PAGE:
A whole lot of hydrogen is coming. Michigan was tapped by federal energy regulators to build a new clean hydrogen hub and develop regional supply chains for the fuel source. The goal is to create a market for fueling trucks and heavy-duty vehicles with clean hydrogen, which comes without any tailpipe emissions.
Gov. Gretchen Whitmer announced $1 billion in federal funding for the project by Midwest Alliance for Clean Hydrogen, known as MachH2. She said it would bring thousands of jobs to Michigan.
The project is expected to create more than 12,000 construction jobs and 1,500 permanent jobs.
“Manufacturing is a fundamental part of the Midwest region’s identity and economic prosperity. Today’s announcement will allow us to stay true to this heritage while advancing innovation to remain globally competitive in the ongoing transition to clean energy,” Whitmer said Friday in a statement.
The project is to develop a new hydrogen production plant in Ypsilanti and expand a hydrogen production and refueling center in Flint. The facilities would produce hydrogen fuel for use in heavy-duty vehicles and manufacturing across several Midwestern states.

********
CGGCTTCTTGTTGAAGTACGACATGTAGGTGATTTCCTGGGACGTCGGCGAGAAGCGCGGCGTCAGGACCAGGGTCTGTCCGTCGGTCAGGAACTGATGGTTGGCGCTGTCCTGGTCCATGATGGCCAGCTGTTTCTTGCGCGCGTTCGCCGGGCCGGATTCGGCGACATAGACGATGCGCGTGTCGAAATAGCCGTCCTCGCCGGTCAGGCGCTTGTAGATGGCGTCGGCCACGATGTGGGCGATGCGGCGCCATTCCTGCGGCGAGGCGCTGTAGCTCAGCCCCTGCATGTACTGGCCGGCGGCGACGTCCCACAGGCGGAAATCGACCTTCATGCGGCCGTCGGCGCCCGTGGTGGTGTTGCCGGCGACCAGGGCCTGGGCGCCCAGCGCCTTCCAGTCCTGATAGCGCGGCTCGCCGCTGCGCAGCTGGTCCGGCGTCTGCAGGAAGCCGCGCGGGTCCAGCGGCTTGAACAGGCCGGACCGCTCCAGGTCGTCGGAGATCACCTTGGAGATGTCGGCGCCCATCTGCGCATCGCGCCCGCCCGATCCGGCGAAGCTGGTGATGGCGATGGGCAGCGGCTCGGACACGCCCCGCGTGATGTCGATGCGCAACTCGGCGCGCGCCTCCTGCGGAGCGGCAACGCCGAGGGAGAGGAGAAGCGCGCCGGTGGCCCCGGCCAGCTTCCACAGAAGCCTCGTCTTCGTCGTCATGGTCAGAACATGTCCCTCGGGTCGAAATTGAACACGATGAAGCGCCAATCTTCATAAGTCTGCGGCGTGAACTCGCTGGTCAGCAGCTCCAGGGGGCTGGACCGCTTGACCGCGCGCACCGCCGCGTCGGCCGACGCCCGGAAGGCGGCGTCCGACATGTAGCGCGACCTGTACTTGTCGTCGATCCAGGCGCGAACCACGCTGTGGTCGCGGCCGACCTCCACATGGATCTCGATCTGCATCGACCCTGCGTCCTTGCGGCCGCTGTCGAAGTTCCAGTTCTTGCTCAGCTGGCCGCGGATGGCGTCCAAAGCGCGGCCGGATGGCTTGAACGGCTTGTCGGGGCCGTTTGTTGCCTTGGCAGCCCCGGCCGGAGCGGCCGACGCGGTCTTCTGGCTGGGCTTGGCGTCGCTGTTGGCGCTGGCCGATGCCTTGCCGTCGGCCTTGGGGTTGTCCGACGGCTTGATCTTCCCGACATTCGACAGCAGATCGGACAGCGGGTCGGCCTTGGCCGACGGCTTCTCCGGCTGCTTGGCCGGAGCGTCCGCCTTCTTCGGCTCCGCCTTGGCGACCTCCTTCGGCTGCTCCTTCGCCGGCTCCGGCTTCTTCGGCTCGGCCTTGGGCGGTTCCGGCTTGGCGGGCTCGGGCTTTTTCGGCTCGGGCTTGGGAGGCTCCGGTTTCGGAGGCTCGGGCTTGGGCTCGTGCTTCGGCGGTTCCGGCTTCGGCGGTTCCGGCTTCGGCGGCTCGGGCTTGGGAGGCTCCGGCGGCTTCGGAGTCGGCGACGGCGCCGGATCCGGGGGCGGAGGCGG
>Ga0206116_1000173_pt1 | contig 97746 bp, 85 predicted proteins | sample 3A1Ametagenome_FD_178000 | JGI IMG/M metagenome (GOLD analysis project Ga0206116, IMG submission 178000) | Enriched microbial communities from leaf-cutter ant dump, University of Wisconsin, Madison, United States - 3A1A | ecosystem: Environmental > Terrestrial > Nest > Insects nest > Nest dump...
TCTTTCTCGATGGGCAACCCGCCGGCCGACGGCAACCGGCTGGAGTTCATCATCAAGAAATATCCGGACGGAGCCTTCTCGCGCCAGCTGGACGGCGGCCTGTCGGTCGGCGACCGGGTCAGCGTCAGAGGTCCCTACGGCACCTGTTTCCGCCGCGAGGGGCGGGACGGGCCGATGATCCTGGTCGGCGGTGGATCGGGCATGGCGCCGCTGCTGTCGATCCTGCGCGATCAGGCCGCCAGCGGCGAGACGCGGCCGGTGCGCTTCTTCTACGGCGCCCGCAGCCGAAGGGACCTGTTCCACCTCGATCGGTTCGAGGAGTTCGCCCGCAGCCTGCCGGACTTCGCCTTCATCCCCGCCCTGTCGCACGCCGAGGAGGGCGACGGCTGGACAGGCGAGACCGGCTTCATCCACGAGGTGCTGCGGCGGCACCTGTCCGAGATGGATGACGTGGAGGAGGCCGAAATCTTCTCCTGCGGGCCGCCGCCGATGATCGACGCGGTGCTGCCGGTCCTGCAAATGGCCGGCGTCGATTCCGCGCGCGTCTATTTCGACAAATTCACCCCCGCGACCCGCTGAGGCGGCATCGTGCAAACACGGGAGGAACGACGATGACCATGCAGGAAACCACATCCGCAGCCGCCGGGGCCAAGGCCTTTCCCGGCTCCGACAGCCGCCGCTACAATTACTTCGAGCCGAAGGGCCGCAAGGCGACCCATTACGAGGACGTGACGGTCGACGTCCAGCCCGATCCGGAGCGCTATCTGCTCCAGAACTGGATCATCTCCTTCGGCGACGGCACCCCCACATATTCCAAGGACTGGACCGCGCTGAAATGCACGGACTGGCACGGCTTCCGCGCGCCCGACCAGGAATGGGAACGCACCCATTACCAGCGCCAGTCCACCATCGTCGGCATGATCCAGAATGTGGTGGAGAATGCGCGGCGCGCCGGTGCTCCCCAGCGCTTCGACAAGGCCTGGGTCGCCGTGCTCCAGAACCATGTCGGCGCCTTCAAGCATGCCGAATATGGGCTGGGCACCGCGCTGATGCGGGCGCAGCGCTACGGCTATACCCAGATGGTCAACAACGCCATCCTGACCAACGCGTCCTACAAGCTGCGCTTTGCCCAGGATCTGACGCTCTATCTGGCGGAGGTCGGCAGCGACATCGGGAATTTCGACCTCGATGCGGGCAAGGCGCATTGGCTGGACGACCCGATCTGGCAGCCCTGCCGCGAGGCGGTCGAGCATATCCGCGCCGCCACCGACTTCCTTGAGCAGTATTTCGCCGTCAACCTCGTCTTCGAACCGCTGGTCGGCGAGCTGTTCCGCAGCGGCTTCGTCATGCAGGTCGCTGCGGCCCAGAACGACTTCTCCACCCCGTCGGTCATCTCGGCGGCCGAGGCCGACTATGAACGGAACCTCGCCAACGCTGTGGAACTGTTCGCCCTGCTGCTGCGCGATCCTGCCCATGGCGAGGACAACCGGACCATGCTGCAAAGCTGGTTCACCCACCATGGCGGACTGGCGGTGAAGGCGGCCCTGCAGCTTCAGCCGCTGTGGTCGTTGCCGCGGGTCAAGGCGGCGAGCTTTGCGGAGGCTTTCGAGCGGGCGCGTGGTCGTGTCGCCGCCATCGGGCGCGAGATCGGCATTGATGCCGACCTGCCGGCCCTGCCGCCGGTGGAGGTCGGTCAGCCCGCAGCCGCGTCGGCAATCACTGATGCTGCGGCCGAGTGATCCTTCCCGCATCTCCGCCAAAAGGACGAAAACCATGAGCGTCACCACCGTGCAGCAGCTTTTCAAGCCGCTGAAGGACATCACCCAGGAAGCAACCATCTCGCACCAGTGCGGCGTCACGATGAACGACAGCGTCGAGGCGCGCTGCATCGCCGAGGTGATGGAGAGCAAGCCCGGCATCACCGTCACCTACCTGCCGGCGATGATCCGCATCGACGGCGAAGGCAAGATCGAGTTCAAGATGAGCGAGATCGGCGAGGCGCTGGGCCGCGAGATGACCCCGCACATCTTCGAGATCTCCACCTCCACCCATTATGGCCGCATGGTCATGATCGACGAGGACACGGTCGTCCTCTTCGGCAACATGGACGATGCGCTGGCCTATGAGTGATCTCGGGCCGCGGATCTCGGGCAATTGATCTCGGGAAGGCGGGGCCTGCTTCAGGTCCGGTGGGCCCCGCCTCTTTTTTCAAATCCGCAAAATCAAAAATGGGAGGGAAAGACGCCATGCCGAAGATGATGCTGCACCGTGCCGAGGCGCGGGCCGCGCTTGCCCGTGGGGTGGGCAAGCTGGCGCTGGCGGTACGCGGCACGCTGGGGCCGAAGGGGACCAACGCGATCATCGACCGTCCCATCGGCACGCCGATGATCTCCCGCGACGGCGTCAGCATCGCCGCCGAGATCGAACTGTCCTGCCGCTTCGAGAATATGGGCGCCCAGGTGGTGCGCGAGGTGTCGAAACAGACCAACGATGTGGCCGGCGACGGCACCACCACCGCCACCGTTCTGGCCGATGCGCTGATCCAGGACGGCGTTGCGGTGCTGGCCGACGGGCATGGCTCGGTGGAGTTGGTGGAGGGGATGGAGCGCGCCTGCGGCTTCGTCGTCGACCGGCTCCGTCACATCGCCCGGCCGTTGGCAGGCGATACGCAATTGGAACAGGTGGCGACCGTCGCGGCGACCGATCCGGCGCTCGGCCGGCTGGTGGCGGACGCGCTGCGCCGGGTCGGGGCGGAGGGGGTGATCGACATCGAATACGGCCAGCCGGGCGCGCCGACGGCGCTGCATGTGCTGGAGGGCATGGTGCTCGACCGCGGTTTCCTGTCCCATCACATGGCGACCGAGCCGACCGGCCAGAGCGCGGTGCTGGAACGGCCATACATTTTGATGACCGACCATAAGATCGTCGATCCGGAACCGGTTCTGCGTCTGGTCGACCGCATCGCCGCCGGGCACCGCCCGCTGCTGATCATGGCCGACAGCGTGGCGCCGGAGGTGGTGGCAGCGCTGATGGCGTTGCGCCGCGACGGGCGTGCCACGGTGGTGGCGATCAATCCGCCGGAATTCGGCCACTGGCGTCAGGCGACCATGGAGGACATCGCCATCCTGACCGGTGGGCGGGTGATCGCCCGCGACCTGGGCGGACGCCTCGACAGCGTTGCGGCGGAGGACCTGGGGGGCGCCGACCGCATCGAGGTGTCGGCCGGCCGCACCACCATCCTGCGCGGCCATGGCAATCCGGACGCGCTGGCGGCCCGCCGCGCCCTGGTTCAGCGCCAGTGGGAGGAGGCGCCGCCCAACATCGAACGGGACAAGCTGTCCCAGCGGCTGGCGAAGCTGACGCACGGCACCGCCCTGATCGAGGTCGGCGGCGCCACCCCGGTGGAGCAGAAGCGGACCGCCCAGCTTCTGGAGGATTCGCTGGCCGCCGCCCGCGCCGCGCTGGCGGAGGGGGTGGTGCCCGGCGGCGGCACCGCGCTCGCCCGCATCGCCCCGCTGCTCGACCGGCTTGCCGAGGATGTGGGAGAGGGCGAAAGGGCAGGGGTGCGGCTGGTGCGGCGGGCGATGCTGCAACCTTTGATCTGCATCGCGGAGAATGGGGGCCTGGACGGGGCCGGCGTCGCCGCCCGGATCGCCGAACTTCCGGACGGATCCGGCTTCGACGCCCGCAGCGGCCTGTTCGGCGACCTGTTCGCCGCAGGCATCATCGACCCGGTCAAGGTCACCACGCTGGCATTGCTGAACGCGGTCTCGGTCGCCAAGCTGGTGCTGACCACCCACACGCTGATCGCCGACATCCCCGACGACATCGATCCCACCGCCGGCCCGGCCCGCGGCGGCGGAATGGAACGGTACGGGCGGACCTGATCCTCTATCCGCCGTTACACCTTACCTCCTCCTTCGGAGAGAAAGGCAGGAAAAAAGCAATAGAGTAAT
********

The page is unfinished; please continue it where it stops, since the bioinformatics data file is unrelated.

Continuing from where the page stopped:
Michigan state officials also will partner with MachH2 to build a hydrogen truck stop in the Detroit area to serve international heavy-duty traffic at the Gordie Howe International Bridge.
The federal dollars from the U.S. Department of Energy come from the Bipartisan Infrastructure Law that set aside $8 billion to create a set of clean hydrogen hubs across America.
U.S. Congressmembers Dan Kildee, D-Flint Township, and Debbie Dingell, D-Ann Arbor, both celebrated the news of the federal funding for the new hydrogen hub.
Kildee said investing in hydrogen will help lower costs for the public and improve air quality. Dingell said the project will position Michigan as a national clean energy and technology leader.
Hydrogen is produced by splitting water molecules with electricity; it is considered carbon-free only when that electricity doesn’t come from a fossil fuel source.
Greenhouse gas emissions from transportation – tailpipe smog pollution – is a major factor in the accelerating climate crisis. It amounted to 29% of all U.S. carbon emissions in 2021, according to the federal Environmental Protection Agency.
Experts argue that replacing diesel in the trucking sector could reduce as much as 1,300 kilotons per year of carbon-dioxide by 2035. That is the equivalent of removing 280,000 gasoline-powered passenger vehicles from the road for one year.
Carbon emissions drive the greenhouse effect to cause global warming and the accelerating climate crisis.